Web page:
JGS awarded grants to extend programs
LONGMEADOW -- Spectrum Home Health and Hospice Care, a program of Jewish Geriatric Services (JGS) has received a renewal of funding from the Albert E. & Lillian M. Marceau Fund for the Terminally Ill for the continuation of both their therapeutic harp program and their visiting dog program. Both programs are offered to clients served by Spectrum Hospice in all of its service delivery locations their homes, at Ruth's House, at the Julian J. Leavitt Family Jewish Nursing Home and other facilities.
"We are delighted that the Marceau Foundation was able to allow us to continue these two wonderful programs," said Diane Mintz, executive director of Spectrum Home Health & Hospice Care, who accepted the grant proceeds along with JGS Board Chairman Martha Finkel Ceppetelli. "Both programs help distinguish Spectrum's end-of-life services, and they have come to mean a great deal to both our patients and their families."
Also, at JGS to recognize the gift renewal were Anne Most, hospice volunteer coordinator, Cynthia Hinckley, founder of the Bright Spot Pet Therapy, Companion Volunteer Kevin Russell, Benise Goldberg, trustee of the Marceau Fund and therapy dogs Julia, Niles and Caber.
Companion Volunteer Kevin Russell with his therapy dogs Caber and Niles visiting with a resident at the Jewish Geriatric Services Jewish Nursing Home in Longmeadow.
This will be the third year for the therapy dog program. Hinckley has a M.Ed. and has worked in the field of education for more than twenty years.
She has been working with therapy dogs since 1992 and has evaluated and mentored hundreds of therapy dog teams in Western Massachusetts and Connecticut. Through her involvement with therapy dogs, she has witnessed over and over again the magical connection between humans and canines.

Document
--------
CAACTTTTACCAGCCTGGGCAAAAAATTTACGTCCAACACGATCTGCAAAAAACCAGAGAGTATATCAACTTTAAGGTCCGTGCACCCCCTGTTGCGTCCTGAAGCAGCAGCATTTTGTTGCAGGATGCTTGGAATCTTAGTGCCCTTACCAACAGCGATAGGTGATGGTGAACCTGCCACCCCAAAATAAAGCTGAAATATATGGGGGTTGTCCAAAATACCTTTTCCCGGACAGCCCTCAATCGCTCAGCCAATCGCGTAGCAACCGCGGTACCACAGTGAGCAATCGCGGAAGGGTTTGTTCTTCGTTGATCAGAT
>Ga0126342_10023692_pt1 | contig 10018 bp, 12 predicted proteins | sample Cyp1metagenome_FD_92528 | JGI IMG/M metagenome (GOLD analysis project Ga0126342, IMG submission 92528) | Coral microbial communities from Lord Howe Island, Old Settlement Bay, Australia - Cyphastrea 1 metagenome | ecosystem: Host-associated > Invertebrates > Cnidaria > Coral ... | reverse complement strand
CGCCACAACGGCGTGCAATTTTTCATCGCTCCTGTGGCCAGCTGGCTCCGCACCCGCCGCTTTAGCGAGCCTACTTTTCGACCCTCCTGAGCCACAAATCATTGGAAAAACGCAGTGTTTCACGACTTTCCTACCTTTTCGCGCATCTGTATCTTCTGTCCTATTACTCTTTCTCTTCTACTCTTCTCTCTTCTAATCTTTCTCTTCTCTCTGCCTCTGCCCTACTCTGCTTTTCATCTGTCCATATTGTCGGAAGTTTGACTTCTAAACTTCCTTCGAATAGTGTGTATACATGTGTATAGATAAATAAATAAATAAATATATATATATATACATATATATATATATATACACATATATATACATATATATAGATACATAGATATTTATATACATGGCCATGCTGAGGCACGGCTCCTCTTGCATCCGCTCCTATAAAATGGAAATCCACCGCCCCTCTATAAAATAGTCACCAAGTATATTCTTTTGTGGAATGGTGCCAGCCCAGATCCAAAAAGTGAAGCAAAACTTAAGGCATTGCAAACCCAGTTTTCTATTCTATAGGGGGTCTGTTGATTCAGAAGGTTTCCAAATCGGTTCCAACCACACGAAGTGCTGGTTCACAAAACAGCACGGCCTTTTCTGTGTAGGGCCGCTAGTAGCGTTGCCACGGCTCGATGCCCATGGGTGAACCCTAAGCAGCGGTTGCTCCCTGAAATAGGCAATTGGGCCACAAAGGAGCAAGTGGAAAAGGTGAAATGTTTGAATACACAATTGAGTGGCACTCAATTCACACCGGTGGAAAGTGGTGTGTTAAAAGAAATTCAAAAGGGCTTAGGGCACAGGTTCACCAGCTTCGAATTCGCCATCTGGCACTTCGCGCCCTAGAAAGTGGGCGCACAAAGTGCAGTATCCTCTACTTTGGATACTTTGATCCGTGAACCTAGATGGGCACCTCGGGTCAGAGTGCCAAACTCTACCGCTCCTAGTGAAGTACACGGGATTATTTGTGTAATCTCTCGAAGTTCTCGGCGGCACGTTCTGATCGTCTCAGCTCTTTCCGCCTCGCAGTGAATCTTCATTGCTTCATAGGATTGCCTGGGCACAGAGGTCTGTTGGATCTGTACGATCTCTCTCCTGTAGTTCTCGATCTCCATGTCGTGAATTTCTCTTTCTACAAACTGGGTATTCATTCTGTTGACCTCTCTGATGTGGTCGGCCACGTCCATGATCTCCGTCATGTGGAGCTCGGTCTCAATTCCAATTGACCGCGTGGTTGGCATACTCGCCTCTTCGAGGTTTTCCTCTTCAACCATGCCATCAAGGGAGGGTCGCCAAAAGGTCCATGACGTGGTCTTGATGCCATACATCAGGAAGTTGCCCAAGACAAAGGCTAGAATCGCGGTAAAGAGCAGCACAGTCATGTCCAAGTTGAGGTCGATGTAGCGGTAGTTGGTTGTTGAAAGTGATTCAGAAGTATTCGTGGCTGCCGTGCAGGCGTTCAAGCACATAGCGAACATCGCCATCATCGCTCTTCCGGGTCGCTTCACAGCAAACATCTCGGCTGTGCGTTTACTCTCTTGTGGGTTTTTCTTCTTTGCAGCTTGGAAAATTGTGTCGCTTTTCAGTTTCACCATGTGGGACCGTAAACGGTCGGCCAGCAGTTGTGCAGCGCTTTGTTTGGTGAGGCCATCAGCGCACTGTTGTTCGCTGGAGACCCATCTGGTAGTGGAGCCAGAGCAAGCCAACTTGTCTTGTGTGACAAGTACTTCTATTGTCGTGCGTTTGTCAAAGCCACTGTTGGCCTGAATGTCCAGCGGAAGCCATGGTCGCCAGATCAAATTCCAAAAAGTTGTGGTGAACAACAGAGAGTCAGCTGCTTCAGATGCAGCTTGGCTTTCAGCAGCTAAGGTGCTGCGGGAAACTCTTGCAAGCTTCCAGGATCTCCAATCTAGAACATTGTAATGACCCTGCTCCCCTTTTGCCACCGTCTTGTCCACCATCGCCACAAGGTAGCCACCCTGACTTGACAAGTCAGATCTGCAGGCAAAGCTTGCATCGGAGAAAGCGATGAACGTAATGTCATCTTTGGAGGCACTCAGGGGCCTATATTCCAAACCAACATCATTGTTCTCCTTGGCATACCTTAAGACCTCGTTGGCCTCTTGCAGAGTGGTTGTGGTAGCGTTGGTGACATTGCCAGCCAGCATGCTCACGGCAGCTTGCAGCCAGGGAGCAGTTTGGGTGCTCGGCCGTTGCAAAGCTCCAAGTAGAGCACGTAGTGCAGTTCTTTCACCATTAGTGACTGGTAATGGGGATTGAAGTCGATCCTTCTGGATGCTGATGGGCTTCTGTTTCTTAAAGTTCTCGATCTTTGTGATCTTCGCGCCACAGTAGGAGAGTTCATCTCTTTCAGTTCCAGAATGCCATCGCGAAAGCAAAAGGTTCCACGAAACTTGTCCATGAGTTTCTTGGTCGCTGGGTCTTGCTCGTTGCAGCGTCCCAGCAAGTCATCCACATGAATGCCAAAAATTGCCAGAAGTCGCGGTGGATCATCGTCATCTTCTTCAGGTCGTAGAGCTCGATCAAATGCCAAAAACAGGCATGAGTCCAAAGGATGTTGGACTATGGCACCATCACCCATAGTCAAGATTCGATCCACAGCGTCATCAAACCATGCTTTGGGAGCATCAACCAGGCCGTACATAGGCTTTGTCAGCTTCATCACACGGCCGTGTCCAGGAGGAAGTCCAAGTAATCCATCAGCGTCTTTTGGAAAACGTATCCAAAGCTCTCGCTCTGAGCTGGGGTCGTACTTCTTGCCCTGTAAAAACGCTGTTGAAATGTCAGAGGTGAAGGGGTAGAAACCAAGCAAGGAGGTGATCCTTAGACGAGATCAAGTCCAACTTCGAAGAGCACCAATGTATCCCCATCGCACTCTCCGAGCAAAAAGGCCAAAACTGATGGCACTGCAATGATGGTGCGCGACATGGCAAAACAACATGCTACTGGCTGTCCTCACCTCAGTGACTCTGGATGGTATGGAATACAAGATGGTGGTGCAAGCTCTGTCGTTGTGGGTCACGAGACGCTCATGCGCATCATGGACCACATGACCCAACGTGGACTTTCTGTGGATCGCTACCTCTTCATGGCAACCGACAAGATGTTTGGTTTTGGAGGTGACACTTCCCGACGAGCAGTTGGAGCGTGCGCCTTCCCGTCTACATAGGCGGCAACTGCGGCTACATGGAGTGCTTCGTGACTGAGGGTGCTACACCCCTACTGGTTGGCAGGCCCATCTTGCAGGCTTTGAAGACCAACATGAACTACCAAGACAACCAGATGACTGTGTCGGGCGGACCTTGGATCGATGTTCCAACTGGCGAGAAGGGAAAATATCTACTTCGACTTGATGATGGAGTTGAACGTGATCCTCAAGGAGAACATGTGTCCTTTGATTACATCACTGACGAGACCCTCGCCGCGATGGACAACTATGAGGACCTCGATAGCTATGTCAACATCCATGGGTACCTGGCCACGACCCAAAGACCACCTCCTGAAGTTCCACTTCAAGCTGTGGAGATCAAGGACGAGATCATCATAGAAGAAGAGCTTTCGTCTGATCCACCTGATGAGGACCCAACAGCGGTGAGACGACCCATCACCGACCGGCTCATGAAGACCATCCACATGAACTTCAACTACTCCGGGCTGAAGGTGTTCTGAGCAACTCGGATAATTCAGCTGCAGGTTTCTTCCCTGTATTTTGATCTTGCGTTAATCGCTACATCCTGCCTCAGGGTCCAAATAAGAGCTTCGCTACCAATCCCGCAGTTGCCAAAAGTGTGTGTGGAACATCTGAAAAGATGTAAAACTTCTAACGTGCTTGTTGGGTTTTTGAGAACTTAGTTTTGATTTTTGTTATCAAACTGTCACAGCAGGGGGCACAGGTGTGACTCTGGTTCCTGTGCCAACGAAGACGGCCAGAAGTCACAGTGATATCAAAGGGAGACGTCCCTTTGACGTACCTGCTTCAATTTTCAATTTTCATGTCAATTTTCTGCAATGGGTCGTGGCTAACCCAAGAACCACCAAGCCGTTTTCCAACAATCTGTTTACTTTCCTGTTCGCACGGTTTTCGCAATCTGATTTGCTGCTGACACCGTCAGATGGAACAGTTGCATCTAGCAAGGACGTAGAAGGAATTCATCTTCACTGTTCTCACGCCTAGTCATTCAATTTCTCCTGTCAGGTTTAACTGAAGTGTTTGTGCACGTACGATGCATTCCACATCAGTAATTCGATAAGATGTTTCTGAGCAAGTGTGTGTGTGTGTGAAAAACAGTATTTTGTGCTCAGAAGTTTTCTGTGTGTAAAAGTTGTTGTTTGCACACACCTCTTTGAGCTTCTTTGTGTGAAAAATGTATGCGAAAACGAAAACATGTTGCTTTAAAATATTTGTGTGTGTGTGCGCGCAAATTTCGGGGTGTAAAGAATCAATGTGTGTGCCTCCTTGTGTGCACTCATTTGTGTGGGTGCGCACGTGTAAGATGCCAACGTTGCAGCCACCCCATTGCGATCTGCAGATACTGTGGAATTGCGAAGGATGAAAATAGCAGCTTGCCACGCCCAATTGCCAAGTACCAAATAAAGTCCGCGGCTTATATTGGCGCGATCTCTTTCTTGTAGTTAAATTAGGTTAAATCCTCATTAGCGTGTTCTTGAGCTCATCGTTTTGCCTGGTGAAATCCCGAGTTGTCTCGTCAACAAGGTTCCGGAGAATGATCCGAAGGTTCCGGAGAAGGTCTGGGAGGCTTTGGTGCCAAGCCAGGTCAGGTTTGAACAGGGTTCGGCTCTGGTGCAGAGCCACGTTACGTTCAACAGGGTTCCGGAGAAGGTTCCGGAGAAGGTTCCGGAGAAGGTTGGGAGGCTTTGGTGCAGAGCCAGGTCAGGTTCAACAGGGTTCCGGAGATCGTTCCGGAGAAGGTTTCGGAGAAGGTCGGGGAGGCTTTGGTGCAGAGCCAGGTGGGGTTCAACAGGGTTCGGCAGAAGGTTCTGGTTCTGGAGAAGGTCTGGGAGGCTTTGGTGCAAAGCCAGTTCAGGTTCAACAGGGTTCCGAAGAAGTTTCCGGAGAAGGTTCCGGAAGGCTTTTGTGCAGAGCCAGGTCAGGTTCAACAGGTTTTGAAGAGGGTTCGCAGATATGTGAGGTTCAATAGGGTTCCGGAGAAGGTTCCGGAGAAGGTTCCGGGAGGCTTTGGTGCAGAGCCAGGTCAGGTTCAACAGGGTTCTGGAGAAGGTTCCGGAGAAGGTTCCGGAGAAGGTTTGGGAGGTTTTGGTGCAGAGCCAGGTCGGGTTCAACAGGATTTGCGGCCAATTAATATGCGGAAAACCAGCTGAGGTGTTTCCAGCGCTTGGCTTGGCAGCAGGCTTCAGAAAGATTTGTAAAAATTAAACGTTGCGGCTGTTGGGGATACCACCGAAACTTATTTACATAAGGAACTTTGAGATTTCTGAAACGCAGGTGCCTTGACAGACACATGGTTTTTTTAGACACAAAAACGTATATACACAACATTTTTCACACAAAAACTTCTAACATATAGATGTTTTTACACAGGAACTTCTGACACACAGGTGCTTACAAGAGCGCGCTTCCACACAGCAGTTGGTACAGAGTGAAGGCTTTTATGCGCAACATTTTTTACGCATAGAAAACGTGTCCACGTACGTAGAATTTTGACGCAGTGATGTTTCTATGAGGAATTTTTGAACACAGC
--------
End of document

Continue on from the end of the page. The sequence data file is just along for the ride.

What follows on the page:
JGS' bedside harp program is now in its fourth year, is managed by Donalyn Gross, Ph.D., LCSW, CMP, who has concentrated her career in an area known as Thanotology (the study of death and dying). She is also a certified music practitioner, who has been providing support to those nearing the end-of-life, as well as education to healthcare providers, for over 29 years as part of her own "good endings" program.
Binese Goldberg, a trustee of the Albert E. and Lillian M. Marceau Foundation for the Terminally Ill, shared the funds history, "William T. Marceau, son of Albert E. & Lillian M. Marceau, established this fund in memory of his dear parents, as a way to fund initiatives that bring comfort to the terminally ill."
Given the still grim financial climate, JGS staff was particularly grateful for the program's continuation. "We are chronically underfunded by third party reimbursement sources for the standards of care that we provide," said Susan Halpern, director of advancement and major gifts. "We rely upon community philanthropic support to help us maintain our high standards and introduce new programs that improve the lives of the people we serve."
"That is why it is so gratifying to be able to bring together a community funder, like the Albert and Lillian Marceau Fund for the Terminally Ill and talented people like Dr. Donalyn Gross and Cynthia Hinkley to deliver programming that touches people's lives and makes life's difficult transitions easier," Halpern added.
Jewish Geriatric Services is a leading healthcare system serving elders and their families. Programs of JGS include the Julian J. Leavitt Family Jewish Nursing Home, Wernick Adult Day Health Care Center, Spectrum Home Health and Hospice Care, Ruth's House An Assisted Living Residence, JGS Family Medical Care, and Genesis House.